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All the Perl that's Practical to Extract and Report

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  • For more morbidity, they have a list sorted by death toll [wikipedia.org] too. Notice that with typical wikipedia consistency, one of them is British crashes and one is UK crashes, although as far as I can tell the "UK" list doesn't contain any in that ghastly little province that we don't really want.
    • Mmm. I think that the "British" list is mistitled, because:

      • Armagh [wikipedia.org], 12 June [wikipedia.org] 1889 [wikipedia.org]; 78 killed, 170 injured

      is definately in Northern Ireland

      As Wikipedia notes, this accident led to the Regulation of Railways Act 1889 [wikipedia.org], which my father says is still in force. He also says that this act made it illegal to lock the doors of carriages while in use (something that Wikipedia doesn't note), which in turn is "interesting" given how the Health and Safety Executive seem to mandate that all trains are to have centr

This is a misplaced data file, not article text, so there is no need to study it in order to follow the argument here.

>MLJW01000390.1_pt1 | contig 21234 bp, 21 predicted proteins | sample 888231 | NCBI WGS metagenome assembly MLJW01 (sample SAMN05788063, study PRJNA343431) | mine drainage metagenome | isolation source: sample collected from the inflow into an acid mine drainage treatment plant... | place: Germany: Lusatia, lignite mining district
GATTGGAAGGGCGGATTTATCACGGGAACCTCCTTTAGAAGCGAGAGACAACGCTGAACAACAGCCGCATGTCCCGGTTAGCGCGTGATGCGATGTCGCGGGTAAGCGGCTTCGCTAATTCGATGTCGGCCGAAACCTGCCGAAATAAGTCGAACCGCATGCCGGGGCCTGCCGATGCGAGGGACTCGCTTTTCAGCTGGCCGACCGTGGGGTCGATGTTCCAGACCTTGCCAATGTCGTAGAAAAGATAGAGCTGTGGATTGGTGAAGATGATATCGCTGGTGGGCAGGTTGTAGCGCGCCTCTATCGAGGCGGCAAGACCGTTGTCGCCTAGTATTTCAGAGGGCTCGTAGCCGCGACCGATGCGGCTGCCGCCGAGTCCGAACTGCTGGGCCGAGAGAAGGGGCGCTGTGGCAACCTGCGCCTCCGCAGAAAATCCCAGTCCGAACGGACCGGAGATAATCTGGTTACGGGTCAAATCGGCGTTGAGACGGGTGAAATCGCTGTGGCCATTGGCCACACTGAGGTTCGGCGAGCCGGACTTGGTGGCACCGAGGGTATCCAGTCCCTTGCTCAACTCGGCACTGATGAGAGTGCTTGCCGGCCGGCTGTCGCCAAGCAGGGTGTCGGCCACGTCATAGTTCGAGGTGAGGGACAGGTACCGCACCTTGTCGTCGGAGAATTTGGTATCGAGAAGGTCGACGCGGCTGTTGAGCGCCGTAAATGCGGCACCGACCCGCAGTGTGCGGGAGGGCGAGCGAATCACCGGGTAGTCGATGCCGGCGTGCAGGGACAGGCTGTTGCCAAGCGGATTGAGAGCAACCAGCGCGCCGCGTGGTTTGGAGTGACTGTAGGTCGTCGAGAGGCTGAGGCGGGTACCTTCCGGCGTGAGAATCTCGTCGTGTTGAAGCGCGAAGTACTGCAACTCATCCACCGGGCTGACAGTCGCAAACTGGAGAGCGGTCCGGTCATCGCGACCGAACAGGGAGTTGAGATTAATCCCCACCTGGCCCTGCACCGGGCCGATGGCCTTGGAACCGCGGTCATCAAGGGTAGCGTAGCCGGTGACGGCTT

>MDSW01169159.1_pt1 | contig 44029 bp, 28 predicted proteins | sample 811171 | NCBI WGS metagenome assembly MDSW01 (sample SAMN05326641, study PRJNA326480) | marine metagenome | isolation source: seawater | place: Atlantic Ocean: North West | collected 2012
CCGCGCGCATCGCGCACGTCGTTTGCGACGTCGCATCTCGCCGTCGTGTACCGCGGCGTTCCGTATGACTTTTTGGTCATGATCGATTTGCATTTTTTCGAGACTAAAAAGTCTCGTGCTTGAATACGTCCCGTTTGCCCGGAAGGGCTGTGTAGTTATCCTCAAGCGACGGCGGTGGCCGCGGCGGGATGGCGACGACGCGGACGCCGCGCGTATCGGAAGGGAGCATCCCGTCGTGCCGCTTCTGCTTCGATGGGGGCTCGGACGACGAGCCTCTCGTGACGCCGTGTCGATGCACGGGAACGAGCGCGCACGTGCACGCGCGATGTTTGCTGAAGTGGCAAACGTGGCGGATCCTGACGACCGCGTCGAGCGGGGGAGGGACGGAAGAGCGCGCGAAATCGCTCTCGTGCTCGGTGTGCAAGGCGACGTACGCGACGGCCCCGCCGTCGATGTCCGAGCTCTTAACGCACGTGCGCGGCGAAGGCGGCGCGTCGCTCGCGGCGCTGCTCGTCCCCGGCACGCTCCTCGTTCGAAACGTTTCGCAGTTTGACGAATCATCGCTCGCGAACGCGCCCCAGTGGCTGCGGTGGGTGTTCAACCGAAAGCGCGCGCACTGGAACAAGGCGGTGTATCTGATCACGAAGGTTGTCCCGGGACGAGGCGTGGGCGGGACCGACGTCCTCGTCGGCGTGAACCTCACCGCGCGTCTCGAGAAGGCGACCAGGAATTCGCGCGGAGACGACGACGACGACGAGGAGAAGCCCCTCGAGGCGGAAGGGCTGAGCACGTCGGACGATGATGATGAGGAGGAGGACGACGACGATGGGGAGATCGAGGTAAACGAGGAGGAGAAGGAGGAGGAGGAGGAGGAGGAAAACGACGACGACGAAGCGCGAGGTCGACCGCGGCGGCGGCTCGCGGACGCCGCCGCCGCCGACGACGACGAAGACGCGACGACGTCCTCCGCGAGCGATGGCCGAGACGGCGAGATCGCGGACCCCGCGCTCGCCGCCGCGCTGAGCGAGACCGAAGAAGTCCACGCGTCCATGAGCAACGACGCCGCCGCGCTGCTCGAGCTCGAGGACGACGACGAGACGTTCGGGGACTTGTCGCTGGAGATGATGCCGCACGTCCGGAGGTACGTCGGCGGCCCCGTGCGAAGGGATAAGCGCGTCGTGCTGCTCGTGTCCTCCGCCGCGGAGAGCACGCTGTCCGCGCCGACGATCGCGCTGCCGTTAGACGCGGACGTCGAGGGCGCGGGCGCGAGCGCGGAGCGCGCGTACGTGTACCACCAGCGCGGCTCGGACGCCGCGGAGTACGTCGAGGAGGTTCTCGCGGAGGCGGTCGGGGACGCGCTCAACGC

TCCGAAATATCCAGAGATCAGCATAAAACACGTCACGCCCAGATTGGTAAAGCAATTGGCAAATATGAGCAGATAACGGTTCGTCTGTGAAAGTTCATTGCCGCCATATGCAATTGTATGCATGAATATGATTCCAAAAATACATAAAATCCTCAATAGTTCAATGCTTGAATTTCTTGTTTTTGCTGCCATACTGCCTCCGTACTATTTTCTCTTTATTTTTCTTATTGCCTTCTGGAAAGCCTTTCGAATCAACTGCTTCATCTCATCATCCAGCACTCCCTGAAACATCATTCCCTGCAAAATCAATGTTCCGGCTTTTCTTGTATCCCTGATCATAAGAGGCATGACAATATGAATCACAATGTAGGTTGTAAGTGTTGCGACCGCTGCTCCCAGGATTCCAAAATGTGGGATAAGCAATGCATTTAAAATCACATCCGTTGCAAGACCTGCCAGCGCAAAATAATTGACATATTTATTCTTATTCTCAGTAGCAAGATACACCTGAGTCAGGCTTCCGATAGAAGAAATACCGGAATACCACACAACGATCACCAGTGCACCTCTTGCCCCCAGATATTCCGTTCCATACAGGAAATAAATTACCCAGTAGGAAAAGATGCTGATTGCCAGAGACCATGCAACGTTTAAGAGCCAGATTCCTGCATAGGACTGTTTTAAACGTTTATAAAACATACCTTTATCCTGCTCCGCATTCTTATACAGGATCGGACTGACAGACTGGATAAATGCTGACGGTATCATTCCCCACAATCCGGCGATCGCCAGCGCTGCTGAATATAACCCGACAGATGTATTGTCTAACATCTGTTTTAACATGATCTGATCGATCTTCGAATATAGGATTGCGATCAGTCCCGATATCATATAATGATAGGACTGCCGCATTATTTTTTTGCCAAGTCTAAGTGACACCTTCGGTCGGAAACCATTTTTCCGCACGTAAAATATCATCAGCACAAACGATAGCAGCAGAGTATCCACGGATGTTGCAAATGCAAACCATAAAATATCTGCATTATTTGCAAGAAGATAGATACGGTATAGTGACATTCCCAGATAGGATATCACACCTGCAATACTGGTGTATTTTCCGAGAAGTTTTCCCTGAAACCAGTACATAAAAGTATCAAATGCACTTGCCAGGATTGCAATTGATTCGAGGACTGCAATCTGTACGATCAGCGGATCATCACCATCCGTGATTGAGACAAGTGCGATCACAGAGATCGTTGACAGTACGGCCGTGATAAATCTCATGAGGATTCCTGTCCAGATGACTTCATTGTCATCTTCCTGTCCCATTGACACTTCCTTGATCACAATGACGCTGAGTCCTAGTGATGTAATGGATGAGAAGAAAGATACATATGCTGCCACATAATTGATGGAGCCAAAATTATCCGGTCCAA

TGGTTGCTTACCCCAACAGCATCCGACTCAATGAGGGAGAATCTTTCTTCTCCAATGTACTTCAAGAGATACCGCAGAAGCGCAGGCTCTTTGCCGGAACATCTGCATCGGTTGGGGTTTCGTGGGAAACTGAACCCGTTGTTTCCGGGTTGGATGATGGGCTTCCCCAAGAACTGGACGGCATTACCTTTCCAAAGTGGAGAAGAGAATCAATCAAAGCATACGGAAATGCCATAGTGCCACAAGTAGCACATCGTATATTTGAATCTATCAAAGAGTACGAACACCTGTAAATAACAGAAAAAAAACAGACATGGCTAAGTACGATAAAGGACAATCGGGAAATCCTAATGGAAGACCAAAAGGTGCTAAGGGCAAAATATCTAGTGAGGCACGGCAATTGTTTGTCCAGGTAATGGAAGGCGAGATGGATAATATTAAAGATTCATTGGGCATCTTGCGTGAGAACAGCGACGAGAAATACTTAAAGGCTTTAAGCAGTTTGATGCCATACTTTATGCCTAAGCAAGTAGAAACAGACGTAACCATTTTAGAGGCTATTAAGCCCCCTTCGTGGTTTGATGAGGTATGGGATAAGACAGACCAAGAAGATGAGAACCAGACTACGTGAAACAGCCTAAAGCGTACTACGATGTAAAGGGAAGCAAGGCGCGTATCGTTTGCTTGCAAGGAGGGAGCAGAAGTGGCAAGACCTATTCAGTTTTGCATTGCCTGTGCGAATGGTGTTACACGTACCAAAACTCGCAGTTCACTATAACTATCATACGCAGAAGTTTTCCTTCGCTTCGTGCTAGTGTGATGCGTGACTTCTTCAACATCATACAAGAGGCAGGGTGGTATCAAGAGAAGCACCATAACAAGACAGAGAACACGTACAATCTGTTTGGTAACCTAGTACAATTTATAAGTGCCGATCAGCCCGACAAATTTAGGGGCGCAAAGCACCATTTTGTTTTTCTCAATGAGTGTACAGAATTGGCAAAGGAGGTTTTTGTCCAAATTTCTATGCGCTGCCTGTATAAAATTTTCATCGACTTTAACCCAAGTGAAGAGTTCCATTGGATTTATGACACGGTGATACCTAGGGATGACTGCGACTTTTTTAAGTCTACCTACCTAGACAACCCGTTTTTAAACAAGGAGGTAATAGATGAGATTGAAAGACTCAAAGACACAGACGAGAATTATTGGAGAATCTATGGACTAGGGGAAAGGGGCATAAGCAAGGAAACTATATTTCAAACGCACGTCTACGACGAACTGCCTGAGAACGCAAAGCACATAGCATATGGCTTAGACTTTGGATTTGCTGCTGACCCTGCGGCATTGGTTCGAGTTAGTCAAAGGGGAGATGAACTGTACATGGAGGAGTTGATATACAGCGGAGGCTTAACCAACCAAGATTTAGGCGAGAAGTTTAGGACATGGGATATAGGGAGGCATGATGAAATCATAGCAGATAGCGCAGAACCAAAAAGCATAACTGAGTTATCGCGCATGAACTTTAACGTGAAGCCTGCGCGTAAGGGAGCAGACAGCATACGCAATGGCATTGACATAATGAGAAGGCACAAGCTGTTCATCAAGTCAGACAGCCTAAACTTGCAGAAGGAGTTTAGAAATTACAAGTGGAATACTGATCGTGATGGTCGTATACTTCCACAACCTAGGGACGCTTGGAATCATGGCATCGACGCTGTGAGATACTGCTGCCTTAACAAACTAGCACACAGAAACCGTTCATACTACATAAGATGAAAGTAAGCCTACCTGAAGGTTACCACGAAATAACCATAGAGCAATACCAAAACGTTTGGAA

• I found this about a month ago, during a discussion with Penguin on the safety of Dutch trains versus UK trains.

      There was also a nice listing of all historic train accidents, which I found rather interesting, because it reveals how people felt about engineering then (rather similar to how many companies view software development these days).